Those hoping to get an early start as players in New York’s forthcoming adult-use cannabis market may have shot themselves in the foot for future licenses.  The state’s Office of Cannabis Management (OCM) sent out letters Tuesday ordering businesses suspected of illegally selling or gifting cannabis to cease and desist those activities. Failure to do so would threaten their ability to legally participate the state’s adult-use market under the Marijuana Regulation and Taxation Act (MRTA), enacted in March 2021, the letter states. “You are hereby directed to cease any, and all, illegal activity immediately,” the letter states. “Failure to cease this activity puts your ability to obtain a license in the legal cannabis market at substantial risk. The unlicensed sale of cannabis is illegal and subjects you to substantial fines and possible criminal penalties.” While former New York Gov. Andrew Cuomo signed MRTA into law on March 31, 2021, it wasn’t until September 2021 that the state’s regulatory authority got off and running through the current Gov. Kathy Hochul’s nominations of Chris Alexander, for the executive director role at OCM, and Tremaine Wright for chair of the office’s Cannabis Control Board. Under MRTA, legal, licensed, and taxed sales of adult-use cannabis can begin only after the state approves regulations set forth by the five-member control board. “We have an obligation to protect New Yorkers from known risks and to strengthen the foundation of the legal, regulated market we are building,” Wright said in a statement. “We will meet the goals of the MRTA to build an inclusive, equitable, and safe industry. Therefore, these violators must stop their activity immediately, or face the consequences.” With the former governor’s delay in nominating regulatory heads, Wright said in late October that New York’s first adult-use cannabis licenses will not be issued until 2023.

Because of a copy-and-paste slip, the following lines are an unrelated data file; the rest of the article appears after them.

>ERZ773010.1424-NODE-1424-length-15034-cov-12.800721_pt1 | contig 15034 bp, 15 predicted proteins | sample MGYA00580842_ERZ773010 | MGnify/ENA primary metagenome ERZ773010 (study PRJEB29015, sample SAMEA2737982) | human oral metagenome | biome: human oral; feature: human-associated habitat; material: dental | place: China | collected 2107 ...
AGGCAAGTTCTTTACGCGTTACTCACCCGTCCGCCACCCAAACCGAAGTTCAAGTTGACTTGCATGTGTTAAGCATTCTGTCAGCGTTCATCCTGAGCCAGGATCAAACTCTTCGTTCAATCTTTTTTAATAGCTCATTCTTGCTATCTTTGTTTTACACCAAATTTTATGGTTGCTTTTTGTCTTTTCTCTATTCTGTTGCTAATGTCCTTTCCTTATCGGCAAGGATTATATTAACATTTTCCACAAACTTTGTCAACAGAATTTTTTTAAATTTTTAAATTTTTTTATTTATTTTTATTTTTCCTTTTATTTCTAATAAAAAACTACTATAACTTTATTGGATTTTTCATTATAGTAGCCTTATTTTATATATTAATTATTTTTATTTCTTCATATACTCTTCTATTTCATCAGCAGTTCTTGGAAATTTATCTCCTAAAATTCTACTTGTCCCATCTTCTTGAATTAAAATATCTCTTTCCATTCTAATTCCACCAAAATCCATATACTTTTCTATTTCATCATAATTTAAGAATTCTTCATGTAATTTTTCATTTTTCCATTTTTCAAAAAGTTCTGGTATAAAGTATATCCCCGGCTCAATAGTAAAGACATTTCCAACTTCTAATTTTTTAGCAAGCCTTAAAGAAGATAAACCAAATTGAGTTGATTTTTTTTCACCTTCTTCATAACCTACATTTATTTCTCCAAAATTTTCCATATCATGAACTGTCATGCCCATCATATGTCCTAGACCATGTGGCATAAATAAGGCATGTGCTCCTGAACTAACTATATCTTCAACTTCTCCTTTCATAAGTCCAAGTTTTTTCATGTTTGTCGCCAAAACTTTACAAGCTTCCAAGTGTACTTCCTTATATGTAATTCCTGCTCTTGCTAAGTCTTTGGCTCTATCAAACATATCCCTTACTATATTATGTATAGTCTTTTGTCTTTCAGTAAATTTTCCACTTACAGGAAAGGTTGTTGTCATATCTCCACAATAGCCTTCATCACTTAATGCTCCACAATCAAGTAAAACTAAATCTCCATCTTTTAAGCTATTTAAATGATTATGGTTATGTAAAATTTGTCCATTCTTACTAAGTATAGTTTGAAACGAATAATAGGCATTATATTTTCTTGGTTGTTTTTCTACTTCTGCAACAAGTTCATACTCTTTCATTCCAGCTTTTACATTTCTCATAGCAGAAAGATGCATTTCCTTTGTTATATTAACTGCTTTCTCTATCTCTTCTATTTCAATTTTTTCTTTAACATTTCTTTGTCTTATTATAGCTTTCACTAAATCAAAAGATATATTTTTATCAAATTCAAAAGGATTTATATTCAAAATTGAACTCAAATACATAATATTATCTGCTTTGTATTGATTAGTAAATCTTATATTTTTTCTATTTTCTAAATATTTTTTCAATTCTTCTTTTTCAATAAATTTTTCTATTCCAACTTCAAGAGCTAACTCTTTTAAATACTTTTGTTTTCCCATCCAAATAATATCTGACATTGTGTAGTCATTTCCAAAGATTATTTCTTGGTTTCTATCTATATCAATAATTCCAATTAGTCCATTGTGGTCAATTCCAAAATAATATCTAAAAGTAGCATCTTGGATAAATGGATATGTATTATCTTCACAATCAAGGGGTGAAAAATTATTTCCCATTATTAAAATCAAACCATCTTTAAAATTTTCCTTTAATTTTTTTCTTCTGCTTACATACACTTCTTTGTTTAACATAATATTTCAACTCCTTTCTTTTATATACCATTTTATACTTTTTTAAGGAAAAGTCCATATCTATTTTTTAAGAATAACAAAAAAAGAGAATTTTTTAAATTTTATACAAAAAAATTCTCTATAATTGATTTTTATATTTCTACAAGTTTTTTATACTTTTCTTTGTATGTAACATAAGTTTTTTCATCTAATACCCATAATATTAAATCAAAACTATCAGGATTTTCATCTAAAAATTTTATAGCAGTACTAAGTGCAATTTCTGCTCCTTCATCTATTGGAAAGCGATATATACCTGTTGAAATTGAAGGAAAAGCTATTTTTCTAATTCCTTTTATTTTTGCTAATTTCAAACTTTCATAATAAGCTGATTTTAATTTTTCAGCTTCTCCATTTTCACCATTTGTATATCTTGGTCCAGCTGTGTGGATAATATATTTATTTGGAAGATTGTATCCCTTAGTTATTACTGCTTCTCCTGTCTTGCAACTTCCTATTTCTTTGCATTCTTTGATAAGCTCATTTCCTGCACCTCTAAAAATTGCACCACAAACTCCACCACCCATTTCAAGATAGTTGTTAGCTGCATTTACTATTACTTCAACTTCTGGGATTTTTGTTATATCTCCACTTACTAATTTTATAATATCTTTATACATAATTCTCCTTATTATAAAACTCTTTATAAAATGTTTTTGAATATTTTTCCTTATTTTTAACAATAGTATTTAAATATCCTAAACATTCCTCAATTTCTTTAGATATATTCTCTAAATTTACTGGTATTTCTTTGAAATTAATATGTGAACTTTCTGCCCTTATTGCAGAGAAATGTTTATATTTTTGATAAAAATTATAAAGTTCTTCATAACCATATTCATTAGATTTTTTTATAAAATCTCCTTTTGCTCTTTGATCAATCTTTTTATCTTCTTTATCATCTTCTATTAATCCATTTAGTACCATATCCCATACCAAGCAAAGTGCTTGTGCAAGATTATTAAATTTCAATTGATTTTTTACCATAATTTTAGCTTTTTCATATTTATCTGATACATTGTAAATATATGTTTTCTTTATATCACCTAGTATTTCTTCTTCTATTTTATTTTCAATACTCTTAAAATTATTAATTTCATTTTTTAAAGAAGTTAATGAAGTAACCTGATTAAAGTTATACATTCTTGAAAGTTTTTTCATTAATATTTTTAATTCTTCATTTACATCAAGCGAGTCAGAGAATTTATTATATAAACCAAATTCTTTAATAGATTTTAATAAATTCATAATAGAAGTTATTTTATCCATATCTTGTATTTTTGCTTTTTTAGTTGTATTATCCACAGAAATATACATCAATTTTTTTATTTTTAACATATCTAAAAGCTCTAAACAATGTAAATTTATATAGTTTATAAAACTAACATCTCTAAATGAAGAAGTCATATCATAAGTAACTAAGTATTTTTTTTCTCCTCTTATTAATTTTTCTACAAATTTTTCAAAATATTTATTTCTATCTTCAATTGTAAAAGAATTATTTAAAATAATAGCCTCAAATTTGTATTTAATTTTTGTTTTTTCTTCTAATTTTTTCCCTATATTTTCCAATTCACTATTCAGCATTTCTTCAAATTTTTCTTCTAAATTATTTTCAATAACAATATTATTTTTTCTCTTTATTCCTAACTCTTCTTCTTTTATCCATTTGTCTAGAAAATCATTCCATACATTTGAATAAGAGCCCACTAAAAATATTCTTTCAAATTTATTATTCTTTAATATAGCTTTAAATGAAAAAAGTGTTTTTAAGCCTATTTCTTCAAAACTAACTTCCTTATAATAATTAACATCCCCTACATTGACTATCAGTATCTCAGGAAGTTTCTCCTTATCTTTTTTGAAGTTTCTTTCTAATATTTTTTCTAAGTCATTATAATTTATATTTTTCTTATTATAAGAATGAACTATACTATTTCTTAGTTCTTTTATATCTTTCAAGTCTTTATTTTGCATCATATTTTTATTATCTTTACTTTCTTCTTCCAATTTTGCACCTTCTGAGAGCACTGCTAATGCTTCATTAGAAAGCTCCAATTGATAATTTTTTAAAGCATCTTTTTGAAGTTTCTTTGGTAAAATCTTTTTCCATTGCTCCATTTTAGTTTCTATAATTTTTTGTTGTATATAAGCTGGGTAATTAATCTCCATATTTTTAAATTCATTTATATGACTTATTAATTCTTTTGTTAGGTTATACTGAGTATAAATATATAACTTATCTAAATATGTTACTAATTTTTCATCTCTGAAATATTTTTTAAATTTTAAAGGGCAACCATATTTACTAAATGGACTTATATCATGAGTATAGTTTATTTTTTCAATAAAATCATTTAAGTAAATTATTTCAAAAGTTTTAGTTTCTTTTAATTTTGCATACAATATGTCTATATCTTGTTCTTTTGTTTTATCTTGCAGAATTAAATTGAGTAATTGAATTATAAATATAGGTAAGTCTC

Cannabis Business Times, 02/08/2022 16:32:00

Open article: